East Japan Railway Co. (JR East) has suspended the addition of released prisoners to its list of people tracked at its train stations by security cameras using facial recognition technology, after it started the practice this summer, it was learned Wednesday.
JR East suspended the tracking due to concerns over invasions of privacy raised from outside the company, company officials said.
According to JR East, the cameras were set up at its stations in July as part of strengthened security for the Tokyo Olympics and Paralympics.
Those subject to JR East's tracking were suspicious people wandering around stations, wanted suspects and released prisoners and parolees who had committed serious crimes at the company's stations and inside its trains.
JR East received information on the discharged prisoners and others from the Public Prosecutors Office under a system that notifies victims and managers of places where a crime occurred of a perpetrator's release from prison.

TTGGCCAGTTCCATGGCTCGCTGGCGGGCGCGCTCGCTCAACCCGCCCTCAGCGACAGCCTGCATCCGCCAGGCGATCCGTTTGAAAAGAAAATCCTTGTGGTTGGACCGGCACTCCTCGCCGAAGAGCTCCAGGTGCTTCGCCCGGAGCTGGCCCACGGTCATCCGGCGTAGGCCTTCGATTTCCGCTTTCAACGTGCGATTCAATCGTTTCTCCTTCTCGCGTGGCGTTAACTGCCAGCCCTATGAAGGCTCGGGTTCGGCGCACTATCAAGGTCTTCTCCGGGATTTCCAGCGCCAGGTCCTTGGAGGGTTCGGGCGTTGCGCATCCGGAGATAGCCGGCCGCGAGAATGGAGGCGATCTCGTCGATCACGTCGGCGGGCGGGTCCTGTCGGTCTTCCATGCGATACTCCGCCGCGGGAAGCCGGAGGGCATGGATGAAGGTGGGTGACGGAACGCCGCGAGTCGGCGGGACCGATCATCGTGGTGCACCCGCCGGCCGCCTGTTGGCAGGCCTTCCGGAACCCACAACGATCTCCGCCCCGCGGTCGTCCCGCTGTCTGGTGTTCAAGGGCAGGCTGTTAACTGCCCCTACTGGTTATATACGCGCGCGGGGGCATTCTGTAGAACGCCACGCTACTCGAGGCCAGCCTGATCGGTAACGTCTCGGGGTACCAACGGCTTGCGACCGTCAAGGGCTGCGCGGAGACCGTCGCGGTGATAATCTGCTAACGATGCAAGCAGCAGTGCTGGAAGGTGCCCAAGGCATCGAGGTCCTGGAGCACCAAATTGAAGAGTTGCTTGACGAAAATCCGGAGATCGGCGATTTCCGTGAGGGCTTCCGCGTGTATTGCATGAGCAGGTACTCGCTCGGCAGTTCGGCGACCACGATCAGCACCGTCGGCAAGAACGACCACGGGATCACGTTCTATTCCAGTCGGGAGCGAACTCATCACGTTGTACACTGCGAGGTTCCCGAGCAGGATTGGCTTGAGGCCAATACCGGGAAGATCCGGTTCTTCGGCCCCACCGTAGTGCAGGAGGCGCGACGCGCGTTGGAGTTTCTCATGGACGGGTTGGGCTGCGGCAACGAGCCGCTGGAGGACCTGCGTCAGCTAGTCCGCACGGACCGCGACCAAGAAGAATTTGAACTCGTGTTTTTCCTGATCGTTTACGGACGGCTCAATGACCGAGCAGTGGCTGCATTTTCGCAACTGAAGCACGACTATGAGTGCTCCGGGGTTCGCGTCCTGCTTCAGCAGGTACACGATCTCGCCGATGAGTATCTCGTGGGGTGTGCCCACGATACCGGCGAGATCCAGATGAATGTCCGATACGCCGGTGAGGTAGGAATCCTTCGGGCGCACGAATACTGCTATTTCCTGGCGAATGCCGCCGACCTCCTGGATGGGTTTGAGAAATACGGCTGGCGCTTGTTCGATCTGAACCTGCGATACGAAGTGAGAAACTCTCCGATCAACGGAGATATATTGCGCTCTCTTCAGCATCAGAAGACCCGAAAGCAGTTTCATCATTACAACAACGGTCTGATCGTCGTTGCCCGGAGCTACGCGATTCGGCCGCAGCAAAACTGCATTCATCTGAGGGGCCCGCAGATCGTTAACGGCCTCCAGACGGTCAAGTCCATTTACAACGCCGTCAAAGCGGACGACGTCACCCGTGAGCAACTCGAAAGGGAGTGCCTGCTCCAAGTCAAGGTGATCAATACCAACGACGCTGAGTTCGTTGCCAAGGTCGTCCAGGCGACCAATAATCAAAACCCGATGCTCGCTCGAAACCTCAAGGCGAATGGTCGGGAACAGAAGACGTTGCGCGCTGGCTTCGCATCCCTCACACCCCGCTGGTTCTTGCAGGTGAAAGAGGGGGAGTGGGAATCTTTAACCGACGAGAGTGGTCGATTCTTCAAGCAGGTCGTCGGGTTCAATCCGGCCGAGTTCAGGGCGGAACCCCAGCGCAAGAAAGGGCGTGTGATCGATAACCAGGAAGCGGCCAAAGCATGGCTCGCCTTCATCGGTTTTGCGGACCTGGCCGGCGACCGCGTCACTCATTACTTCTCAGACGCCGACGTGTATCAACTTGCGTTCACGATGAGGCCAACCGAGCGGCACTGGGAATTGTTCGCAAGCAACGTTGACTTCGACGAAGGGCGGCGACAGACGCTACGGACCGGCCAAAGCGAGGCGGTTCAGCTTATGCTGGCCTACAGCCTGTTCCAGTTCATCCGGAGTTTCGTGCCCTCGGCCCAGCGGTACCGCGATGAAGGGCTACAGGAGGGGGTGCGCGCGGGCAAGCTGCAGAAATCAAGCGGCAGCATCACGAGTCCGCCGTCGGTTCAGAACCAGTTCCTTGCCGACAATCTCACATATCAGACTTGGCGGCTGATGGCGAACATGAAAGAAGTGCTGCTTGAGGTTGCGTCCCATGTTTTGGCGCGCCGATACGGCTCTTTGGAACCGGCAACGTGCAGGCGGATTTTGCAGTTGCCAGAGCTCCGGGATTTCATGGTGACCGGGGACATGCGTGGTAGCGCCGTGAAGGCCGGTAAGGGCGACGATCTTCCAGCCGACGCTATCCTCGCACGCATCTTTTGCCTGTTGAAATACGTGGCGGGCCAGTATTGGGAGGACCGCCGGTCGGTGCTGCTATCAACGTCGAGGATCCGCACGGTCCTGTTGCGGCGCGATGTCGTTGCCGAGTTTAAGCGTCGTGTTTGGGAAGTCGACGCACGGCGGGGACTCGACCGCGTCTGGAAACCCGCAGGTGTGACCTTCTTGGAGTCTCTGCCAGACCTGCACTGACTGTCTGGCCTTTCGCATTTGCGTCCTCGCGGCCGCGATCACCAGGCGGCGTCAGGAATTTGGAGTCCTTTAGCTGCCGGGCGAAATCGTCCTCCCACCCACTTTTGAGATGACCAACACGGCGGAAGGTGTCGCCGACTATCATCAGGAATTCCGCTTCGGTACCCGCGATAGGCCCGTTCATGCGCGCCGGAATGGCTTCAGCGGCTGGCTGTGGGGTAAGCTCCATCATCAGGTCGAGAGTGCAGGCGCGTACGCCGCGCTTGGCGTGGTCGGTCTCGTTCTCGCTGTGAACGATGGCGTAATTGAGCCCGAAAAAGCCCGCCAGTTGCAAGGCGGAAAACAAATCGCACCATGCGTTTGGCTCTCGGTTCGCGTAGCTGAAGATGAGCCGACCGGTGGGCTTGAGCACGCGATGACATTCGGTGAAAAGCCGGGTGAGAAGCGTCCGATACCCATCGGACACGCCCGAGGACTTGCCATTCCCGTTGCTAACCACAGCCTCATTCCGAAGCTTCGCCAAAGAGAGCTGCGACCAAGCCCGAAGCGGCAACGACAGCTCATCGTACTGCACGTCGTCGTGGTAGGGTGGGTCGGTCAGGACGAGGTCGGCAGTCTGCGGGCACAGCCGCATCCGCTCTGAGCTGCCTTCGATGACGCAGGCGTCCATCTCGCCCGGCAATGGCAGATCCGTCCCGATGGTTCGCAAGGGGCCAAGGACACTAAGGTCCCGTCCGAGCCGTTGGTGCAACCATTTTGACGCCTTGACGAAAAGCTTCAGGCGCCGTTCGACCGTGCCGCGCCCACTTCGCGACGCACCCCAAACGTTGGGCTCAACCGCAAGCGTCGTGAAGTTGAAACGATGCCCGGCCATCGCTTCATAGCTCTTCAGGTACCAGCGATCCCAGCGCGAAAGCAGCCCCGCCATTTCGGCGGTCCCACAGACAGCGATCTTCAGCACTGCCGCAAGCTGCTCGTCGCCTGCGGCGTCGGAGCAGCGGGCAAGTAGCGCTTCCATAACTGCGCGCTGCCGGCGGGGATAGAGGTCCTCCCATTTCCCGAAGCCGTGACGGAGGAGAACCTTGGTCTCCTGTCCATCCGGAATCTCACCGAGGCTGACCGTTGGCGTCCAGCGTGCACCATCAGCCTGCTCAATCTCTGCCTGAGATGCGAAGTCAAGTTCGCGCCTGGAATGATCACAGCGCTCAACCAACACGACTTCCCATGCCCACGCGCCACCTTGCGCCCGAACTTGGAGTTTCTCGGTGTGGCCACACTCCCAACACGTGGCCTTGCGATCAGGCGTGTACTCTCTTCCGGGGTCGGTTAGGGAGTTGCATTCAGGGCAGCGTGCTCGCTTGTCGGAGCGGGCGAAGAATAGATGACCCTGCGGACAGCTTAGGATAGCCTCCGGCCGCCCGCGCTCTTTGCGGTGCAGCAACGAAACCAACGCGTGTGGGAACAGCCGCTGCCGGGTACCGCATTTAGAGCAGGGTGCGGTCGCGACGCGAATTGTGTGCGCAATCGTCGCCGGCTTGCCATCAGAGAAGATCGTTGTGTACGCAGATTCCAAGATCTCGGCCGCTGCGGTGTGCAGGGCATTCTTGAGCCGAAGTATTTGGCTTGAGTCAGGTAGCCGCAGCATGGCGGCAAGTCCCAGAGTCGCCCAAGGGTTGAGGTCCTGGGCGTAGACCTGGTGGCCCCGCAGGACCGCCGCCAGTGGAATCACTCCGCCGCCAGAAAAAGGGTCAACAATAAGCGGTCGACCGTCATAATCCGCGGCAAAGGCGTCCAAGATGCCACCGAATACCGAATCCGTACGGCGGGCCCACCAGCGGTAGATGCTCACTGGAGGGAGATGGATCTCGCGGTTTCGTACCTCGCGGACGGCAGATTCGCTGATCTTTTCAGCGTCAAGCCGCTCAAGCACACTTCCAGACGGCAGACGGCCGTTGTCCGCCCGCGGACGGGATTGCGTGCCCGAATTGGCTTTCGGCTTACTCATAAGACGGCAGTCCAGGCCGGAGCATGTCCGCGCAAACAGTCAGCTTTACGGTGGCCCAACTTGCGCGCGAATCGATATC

After obtaining such information, the company was going to consider whether to register their face photos on its database.
If the cameras caught the released prisoners, JR East planned to have security guards talk to them and request baggage inspections.
But JR East said it has not yet put any released prisoners on its list for tracking.
"This was limited to people who have committed serious crimes and may cause terrorism," an official explained.
JR East stopped tracking such people, as the proper use of their information has not been discussed sufficiently in Japanese society.
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